Good sleep can prevent many health problems. Being sleepless can increase stress levels. Vice versa, when we are under stress, it directly affects our sleep.

Now the question is, how do we sleep well? If you want to have a good sleep, then you have to take care of a few things.

  • Protect yourself from blue light like mobiles and tablets, at least 1 hour before bedtime.
  • Maintain a proper routine around your sleep and wake times
  • Read books that relieve you of stress
  • Do not see anything that stresses you before you go to sleep.
  • Exercise every day.

5. Start “something” that makes you happy:

Include a few habits in your routine that help you to make yourself happy. Learn singing, dance, paint, play indoor games, read books or write stories- feed your hobbies in your free time. Make time and do not always blame your busy schedule. Try to do something creative in your non-work hours that engages your mind, makes you happy, and helps you to reduce your stress.

6. Exercise as a depression medicine:

Clinical studies suggest that regular exercise produces chemicals such as dopamine and serotonin, which are as effective as antidepressants or psychotherapy for treating mild depressions. Most people will not have access to the gym, so it is necessary to create a daily exercise routine at home. Doctors recommend exercising between 30-40 minutes for 5 days a week. So, make a small start with a 10-minute walk, then add a few minutes daily. Practice meditation on a routine basis.

7. Eat food that helps you overcome stress:

This means eat everything healthy! A well-nourished body is better at dealing with stress. Increase your intake of whole grains, vegetables i.e., especially green vegetables, seeds, olive oil, cruciferous vegetables such as broccoli, cauliflower, cabbage, kale, and Brussels sprouts.

Takeaway

Feel free to talk about mental health. Never feel hesitant when talking about mental health, that is utterly wrong. People should be encouraged to talk about their feelings. It is not necessary that you talk to the family. You can also talk to someone who understands you and gives you the right advice. Take help from various support helplines. Do not give up! We are in this together and will come out stronger and tougher!


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D-dimer: The basics

D-dimer, a fibrin degradation product is a small protein fragment present in the blood after a blood clot is degraded by fibrinolysis. This protein is termed as D-dimer because it contains two D fragments of the fibrin protein joined by a cross-link.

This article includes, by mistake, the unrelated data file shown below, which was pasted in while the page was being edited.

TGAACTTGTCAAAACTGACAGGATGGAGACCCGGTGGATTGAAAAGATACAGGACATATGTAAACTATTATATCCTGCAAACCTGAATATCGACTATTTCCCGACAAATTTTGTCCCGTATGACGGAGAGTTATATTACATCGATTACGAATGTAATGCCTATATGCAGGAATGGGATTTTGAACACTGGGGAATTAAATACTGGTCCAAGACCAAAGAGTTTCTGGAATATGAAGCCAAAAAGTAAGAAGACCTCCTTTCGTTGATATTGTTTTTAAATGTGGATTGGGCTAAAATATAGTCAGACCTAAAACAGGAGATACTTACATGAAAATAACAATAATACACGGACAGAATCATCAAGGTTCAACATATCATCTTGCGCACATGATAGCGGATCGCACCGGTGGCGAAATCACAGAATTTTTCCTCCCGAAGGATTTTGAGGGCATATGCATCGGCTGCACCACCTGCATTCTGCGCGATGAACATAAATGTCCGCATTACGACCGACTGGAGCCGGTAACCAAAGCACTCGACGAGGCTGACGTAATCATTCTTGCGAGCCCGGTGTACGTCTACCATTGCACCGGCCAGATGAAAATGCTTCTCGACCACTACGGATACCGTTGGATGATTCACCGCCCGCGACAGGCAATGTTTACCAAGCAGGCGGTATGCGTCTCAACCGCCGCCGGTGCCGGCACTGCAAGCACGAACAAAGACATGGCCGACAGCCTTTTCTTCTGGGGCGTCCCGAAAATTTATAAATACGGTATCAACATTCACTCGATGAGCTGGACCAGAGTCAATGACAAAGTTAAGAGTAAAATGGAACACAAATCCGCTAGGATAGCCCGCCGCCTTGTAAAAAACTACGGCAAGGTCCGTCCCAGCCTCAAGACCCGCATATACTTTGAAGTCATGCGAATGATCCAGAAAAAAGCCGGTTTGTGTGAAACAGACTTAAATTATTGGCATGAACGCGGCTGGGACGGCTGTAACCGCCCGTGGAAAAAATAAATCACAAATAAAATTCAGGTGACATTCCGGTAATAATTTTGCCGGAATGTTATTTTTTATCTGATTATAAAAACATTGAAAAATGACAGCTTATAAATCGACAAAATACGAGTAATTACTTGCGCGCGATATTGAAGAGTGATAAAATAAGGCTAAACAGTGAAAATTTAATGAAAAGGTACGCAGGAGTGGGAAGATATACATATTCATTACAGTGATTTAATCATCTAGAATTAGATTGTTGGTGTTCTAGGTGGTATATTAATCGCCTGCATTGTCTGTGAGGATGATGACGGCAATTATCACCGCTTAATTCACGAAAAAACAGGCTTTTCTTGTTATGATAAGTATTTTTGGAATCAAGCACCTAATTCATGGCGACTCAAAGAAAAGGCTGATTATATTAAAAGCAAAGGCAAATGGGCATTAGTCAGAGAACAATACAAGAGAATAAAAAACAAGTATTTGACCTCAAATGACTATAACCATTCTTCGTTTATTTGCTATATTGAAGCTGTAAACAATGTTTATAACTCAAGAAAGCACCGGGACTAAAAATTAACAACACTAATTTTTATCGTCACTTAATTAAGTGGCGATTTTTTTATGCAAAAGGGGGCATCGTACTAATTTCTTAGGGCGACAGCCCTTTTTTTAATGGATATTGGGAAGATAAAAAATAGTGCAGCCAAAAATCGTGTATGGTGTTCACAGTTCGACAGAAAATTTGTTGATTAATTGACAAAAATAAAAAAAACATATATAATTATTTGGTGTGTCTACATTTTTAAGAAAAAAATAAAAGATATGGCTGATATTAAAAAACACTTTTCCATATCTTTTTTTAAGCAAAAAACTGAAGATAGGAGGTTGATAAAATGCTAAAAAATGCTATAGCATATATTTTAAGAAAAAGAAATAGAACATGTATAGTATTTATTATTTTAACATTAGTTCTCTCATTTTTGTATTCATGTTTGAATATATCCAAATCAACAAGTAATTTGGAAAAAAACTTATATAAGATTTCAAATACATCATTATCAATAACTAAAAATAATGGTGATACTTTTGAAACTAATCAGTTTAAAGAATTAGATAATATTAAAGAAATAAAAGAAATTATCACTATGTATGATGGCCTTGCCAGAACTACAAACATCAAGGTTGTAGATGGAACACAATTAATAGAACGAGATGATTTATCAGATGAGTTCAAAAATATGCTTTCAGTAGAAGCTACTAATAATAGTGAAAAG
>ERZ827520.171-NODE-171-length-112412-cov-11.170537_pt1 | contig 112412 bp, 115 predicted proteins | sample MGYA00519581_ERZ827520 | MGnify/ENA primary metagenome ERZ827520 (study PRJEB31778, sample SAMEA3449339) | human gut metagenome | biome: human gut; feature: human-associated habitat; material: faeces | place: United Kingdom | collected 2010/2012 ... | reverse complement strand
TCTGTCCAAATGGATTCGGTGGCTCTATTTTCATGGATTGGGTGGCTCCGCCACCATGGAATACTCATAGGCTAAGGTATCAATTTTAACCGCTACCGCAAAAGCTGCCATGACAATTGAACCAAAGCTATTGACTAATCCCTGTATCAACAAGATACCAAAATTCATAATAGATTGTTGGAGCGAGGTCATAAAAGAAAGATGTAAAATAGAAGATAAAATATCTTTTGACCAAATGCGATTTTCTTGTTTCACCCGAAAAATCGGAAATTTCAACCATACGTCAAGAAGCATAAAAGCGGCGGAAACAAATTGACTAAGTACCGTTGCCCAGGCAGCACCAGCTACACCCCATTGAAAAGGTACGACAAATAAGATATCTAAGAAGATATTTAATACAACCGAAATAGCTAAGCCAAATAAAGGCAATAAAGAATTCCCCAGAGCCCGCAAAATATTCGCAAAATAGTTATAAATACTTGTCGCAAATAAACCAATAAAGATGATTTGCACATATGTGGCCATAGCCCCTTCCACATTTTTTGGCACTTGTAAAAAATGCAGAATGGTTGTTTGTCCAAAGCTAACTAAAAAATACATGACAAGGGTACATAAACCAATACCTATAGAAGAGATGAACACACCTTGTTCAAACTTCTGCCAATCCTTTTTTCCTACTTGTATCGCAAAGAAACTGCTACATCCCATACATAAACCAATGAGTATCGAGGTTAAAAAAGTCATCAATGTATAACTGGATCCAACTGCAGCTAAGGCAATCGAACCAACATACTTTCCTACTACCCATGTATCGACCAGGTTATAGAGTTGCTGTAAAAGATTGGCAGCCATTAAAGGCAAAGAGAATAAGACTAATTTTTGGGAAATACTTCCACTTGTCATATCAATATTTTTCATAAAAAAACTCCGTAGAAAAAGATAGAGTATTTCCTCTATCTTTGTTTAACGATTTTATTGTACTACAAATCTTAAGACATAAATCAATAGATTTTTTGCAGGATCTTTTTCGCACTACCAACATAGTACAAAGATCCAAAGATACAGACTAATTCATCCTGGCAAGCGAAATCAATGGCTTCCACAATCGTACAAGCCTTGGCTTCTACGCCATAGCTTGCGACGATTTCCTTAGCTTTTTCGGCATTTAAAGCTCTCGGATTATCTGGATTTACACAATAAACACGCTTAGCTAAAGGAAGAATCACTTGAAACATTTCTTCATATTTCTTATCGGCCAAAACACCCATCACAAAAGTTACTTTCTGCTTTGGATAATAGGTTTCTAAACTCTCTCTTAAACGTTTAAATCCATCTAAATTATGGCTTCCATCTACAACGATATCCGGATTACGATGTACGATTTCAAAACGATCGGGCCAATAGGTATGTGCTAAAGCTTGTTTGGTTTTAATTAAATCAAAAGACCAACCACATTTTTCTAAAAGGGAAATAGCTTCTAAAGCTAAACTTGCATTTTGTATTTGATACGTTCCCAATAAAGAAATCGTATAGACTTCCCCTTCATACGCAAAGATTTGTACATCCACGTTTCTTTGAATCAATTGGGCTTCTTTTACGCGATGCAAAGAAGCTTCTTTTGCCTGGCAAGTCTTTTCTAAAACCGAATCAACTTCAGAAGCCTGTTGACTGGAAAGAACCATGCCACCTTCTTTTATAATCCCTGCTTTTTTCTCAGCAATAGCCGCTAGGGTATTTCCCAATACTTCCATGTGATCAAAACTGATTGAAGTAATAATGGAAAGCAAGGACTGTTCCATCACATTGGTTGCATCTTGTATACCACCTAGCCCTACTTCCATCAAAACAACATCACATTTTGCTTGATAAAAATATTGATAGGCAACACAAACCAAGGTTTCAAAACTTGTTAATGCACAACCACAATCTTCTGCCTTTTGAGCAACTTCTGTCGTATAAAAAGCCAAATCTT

Blood clotting is a crucial process that prevents excessive blood loss in case of an injury. Your body physiologically dissolves the clot once your injury has healed. However, in case of a blood clotting disorder, clots can form even when you do not have an injury, or they do not dissolve after healing of an injury. These conditions can be very serious and life-threatening and a D-dimer test can assess if you are suffering from one of these conditions. The D-dimer test has become highly important in COVID-19 pandemic as its elevated levels have been associated with disease severity and mortality trends. If you have been diagnosed or recovering from COVID and worried about how COVID impacted your health parameters, a D-dimer test can give valuable insights into it.  

How is D-dimer produced?

When you get a cut, your body undergoes a sequence of steps to make your blood clump up. It is considered as a normal part of healing, as without a clot, you would keep bleeding and have much more blood loss. However, once the bleeding stops, you do not need the clot any longer as your blood flow gets hampered because of clotting. Thus, your body takes a series of steps in a different direction and breaks the clot down.

At the completion of all processes, D-dimer is the leftover product floating around in your blood and is detectable for up to eight hours after formation until the time the kidney clears it out. Thus, a dimer, a single fibrinogen molecule, is considered as one of the important proteins produced by the liver involved in the process of coagulation. In normal conditions, the levels of D-dimer are low whereas high levels of D-dimer in your blood indicates presence of a major clot.

Several studies suggest that levels of D-dimer may rise sharply in the case of COVID-19 and is associated with the severity of the disease. 

What is the D-dimer test used for?

The test is also known as fragment D-dimer test or fibrin degradation fragment test.

D-dimer test is commonly used to assess a blood clotting disorder including:

  • Deep vein thrombosis (DVT) : a blood clot situated deep inside a vein. Although these clots normally affect the lower legs, they can also occur in other parts of the body.
  • Pulmonary embolism (PE) : defined as a blockage in an artery in the lungs. The most common cause of PE is loosening and travelling of a blood clot from another part of the body to the lungs.